Home » 7th Season: 2019-2020 » 2019-2020 v.12 » Space is Physical. Place is Personal.

Space is Physical. Place is Personal.

By Kian Sahani, VI Form

Space is Physical. Place is Personal.

As Thomas Bender says in Making Places Sacred, “the places we make act as mirrors to our lives. They reflect the good or ill, passion or indifference, with which we hold them back on to the people whose lives they touch. Places, as well as people, draw sustenance from how they are held in our hearts. How we feel towards them does strongly affect our lives” (Bender 1991: 321). For the Faith Family Missionary Baptist Church, it is the people and the connections made between them that makes it a place. Monique Azzara stresses this fact throughout her article, Grappling with the Impermanence of Place: A Black Baptist Congregation in South Los Angeles. To Faith Family, finding a sense of place does not require significance associated with a physical space, but rather with other people. 

In the article, Azzara describes how Faith Family has no permanent space of worship because of low funding. As a result, members must meet in a different place every time, removing the possibility of a lineal place. Yet, the members are still able to find a sense of place within the community. Azzara provides a strong example of a group of people finding a place within each other, without the need for a physical space, showing how one’s sense of place is relative to their view. The social and spiritual factors of Faith Family are made apparent by Azzara, who argues that “congregants build fellowship by pooling their resources in an attempt to follow the call of God to do good, and to recruit and save the disenfranchised” (Azzara 2019: 77). The members’ sense of place is shaped by these relationships of solidarity. At the same time, their place is challenged when it has no concrete features.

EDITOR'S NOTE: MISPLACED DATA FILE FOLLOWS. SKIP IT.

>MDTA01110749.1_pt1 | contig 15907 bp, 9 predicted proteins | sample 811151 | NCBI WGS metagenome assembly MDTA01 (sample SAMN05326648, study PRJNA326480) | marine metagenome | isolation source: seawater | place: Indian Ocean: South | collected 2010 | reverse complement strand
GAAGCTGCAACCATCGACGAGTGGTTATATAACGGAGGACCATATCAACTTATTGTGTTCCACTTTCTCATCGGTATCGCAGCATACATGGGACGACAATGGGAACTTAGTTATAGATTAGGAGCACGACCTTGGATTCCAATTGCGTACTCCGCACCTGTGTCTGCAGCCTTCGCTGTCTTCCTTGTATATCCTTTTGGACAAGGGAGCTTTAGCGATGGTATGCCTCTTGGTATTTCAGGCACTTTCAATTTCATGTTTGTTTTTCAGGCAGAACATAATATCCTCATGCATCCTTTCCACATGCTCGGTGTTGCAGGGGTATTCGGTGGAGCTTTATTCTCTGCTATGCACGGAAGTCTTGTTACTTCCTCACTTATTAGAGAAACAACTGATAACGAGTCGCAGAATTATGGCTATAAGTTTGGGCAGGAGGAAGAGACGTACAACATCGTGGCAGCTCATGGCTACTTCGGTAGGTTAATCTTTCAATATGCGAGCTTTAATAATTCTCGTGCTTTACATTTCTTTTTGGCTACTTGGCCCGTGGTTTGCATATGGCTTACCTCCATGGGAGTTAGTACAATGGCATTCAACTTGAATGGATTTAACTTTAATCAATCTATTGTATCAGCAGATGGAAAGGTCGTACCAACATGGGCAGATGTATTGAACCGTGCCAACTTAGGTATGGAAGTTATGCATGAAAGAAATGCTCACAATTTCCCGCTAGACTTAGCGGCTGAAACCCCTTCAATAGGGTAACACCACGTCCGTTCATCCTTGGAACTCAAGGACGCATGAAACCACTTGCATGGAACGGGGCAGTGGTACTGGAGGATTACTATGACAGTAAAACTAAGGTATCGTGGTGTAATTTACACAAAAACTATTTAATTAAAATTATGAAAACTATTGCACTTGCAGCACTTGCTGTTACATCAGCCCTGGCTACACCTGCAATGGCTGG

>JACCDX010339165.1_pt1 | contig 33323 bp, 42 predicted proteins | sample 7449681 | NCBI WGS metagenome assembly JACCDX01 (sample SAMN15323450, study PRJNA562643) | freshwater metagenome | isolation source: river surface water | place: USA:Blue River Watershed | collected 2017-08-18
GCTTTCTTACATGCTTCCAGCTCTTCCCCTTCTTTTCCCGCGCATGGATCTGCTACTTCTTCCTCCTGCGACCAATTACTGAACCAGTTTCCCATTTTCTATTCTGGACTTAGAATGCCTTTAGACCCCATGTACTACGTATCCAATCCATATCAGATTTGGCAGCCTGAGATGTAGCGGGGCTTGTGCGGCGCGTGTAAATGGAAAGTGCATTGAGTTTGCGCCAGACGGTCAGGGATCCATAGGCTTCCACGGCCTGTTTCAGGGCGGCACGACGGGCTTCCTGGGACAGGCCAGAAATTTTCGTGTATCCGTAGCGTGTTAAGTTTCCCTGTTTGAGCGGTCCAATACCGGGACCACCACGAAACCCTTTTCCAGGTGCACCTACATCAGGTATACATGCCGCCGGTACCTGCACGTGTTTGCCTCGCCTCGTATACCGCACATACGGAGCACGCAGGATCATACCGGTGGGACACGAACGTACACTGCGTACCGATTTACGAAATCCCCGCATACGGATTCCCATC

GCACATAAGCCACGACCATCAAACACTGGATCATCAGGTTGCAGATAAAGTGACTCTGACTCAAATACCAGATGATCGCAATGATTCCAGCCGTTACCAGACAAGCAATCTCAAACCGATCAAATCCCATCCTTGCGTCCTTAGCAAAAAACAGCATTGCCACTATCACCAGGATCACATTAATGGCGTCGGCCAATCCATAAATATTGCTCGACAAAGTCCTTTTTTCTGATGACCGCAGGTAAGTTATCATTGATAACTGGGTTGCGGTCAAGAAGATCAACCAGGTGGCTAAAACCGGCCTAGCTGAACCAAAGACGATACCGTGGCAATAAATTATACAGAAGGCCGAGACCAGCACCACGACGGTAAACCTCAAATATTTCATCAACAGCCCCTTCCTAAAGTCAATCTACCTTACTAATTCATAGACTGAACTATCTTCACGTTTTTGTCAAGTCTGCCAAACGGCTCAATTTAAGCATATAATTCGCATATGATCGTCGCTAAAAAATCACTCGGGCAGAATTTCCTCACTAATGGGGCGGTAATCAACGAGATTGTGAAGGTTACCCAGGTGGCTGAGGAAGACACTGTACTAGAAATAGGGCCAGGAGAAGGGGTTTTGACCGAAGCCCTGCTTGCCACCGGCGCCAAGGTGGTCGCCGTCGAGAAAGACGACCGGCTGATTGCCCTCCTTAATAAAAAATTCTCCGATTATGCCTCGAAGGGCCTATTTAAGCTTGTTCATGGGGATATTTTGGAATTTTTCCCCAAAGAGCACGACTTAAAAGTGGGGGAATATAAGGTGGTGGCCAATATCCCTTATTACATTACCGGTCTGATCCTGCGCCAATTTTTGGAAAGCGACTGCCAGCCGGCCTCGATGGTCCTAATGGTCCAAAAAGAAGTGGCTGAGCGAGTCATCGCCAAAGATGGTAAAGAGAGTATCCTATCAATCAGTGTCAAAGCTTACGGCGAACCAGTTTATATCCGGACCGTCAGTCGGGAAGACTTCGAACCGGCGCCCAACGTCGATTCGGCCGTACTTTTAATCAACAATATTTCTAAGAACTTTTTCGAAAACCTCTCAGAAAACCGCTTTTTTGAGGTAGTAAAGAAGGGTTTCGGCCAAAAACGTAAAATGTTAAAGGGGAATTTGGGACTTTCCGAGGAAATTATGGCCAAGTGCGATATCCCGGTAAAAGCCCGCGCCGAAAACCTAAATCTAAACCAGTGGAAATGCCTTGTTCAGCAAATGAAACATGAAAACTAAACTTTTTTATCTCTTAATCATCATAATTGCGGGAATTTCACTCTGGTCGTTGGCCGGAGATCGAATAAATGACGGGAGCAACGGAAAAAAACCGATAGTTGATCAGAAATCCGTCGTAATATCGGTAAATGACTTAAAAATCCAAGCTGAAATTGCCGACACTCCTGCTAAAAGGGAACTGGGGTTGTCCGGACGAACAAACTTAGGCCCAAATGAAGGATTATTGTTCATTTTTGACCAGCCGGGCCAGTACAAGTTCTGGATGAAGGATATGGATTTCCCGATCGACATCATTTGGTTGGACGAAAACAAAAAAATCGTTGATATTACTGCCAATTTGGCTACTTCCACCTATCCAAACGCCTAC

Wallace Stegner would disagree that members have a sense of place within Faith Family. He claims that the “placed person” would view groups such as Faith Family as rootless and displaced. He writes that “[m]igratoriness has its dangers” and “complete independence, absolute freedom of movement, are exhilarating for a time but may not wear well” (Stegner 1992). Frank Vanclay would concur, as he asserts the following:

I agree with Thomas Geiryn that ‘place’ can be anything that has the following ‘necessary and sufficient features’: geographic location (whether spot, area, or linear form), material form (physicality) and investment with meaning and value (positive or negative). Thus while there is talk of virtual places, the body as place, and ‘place’ as any site of human engagement or activity, I believe this diminishes the concept of place. Geiryn’s three conditions are all necessary. (Vanclay 2008)

Although the prospect of having a sense of place without a physical space is quixotic, it is not impossible. Arjun Appadurai claims that maintaining place requires agency, sociality, and reproducibility. The agency of Faith Family involves everyone, as anyone is allowed within the congregation, and the spiritual association with Faith Family allows for more significant connections, which leads to sociality. There is a sense of unity and companionship between the members, giving significance and meaning to the group. The reproducibility of Faith Family is much more straightforward than that of a physical space. As Azzara puts it, “[the members] convert younger disenfranchised individuals who enter into meaningful relationships with God and their church family, thus bridging a generational gap. Older members seek ways to relate to and engage with a younger generation of believers” (Azzara 2019: 87). Because there is no physical space, Faith Family can adapt to cater to younger generations, resulting in more interest from the local youth. Azzara would respond to Vanclay with the following: